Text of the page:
It was a beautiful cool day in late September when I drove from Plymouth Rock Landing to Providence, Rhode Island. I was headed to visit Brown University, one of eight Ivy League schools.
In 1764, the “College of the Colony of Rhode Island,” the 7th college in America was established as a Baptist college with the idea of admitting students regardless of religious affiliation. Ezra Stiles, who maintained the religious freedom that Roger Williams brought into the colony, wrote, “That into this liberal and catholic institution shall never be admitted any religious tests; but, on the contrary, all the members hereof shall forever enjoy full, free, absolute, and uninterrupted liberty of conscience.”
In 1805, with a $5,000 donation, it was renamed Brown University for Nicholas Brown, Jr. one of the original founding members. During the first commencement, they debated both sides of a given issue. Today, the faculty selects two seniors to speak – they’ve never invited guest commencement speakers.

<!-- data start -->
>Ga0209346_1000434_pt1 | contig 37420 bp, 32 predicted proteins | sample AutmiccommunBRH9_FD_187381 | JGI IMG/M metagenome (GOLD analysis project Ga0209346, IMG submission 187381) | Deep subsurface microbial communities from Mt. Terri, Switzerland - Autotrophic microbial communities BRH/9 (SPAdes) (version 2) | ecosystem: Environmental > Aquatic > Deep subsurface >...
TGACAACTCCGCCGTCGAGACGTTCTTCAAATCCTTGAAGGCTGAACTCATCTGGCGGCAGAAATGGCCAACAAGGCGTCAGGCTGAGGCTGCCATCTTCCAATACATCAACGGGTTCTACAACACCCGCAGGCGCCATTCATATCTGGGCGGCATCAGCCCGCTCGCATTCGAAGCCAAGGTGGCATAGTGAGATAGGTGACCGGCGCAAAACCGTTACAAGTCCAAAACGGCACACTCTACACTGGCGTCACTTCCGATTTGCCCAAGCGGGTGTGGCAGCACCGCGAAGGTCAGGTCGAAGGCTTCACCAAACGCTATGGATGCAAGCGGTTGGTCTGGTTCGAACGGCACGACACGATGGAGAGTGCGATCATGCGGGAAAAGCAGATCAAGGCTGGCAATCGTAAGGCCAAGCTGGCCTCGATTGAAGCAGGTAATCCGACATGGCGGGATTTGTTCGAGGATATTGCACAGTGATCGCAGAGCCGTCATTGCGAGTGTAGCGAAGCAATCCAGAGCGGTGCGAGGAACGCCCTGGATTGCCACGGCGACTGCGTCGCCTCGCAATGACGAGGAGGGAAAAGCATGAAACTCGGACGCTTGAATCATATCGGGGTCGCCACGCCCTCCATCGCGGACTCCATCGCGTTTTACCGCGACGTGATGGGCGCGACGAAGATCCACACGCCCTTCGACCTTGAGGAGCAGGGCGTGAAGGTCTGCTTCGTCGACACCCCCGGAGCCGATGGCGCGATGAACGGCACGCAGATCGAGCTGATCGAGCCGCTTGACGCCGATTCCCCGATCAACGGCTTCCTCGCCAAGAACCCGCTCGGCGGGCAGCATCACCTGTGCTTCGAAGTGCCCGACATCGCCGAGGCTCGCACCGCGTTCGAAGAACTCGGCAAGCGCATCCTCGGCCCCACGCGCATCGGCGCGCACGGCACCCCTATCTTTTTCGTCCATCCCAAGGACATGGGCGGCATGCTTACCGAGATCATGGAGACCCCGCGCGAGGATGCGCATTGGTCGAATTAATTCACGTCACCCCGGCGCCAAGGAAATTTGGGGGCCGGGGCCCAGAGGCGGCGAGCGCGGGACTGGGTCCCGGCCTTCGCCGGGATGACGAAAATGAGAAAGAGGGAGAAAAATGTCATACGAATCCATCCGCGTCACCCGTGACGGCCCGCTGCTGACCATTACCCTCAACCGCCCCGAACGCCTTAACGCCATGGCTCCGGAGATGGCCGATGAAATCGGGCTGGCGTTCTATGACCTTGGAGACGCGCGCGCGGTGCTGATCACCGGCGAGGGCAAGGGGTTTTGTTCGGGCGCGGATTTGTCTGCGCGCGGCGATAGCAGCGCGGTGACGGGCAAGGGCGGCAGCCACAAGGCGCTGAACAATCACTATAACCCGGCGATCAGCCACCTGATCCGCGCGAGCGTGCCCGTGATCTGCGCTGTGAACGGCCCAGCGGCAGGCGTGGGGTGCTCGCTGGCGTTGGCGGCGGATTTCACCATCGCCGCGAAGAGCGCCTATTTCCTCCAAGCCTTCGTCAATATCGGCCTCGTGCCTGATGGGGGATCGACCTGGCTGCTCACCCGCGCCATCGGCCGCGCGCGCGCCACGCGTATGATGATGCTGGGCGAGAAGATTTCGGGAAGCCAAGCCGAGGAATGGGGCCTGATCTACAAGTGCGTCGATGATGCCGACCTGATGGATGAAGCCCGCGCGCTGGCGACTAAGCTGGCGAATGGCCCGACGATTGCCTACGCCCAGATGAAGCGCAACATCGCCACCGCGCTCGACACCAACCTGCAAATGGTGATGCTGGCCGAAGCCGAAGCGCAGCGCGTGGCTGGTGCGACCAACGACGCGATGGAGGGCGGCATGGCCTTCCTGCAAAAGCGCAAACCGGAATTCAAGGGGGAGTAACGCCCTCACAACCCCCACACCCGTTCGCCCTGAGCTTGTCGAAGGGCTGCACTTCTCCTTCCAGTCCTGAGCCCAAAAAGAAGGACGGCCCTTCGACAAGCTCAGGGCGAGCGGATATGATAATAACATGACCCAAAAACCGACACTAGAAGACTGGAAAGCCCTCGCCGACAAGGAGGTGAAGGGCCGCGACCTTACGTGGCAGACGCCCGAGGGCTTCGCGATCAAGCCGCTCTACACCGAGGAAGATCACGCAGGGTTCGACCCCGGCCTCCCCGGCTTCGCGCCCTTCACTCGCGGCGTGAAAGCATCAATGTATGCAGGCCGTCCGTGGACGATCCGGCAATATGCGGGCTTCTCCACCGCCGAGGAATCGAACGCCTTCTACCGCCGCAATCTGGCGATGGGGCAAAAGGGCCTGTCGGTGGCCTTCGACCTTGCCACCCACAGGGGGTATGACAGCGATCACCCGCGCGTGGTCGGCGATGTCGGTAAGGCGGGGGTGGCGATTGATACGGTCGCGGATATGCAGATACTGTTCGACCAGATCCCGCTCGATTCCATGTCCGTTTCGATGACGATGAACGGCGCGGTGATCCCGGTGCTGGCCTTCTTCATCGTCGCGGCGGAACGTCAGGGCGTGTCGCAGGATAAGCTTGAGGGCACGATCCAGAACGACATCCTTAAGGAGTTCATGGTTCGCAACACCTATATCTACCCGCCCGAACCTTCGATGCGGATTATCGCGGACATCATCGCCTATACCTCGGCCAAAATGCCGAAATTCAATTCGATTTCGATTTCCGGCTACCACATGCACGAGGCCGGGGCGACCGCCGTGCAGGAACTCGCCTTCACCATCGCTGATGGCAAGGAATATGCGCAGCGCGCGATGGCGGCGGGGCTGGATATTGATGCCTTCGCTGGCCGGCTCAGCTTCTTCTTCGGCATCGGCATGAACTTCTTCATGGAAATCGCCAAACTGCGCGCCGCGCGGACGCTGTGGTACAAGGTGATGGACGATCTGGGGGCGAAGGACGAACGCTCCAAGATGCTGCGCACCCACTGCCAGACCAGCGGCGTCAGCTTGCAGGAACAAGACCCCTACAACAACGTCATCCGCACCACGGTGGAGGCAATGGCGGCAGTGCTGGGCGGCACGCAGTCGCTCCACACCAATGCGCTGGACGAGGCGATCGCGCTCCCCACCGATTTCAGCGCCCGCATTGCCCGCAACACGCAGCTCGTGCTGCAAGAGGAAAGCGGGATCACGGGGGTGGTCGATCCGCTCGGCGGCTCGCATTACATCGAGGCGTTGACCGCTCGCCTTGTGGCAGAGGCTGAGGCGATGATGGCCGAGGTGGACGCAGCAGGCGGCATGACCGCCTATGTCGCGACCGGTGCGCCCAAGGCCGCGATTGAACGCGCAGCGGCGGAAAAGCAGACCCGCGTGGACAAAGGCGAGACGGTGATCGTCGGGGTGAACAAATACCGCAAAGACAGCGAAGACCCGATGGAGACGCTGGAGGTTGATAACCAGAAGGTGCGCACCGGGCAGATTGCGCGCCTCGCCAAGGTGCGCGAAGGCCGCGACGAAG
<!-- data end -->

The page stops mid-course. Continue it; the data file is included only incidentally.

Pembroke College in Brown University was the coordinate women’s college founded in 1891 and merged into Brown in 1971. This system resembled those at Columbia University (Columbia College / Barnard College) and Harvard University (Harvard College / Radcliffe College). One of the last graduating classes from Pembroke Colleges included Susan Bennett – the voice of "Siri."
The Brown commencement has been held at the First Baptist Church in America since 1776. A replica of the church was built on the campus of Dallas Baptist University and is used as their chapel.
The mission of Brown University is to serve the community, the nation, and the world by discovering, communicating, and preserving knowledge and understanding in a spirit of free inquiry, and by educating and preparing students to discharge the offices of life with usefulness and reputation. We do this through a partnership of students and teachers in a unified community known as a university-college.
Brown offers a unique way of learning. First of all, applicants are accepted to all 80 departments and are asked to list their intended study. And Brown does not offer majors; they offer concentrations. This is key to understanding how students study and how they are graded.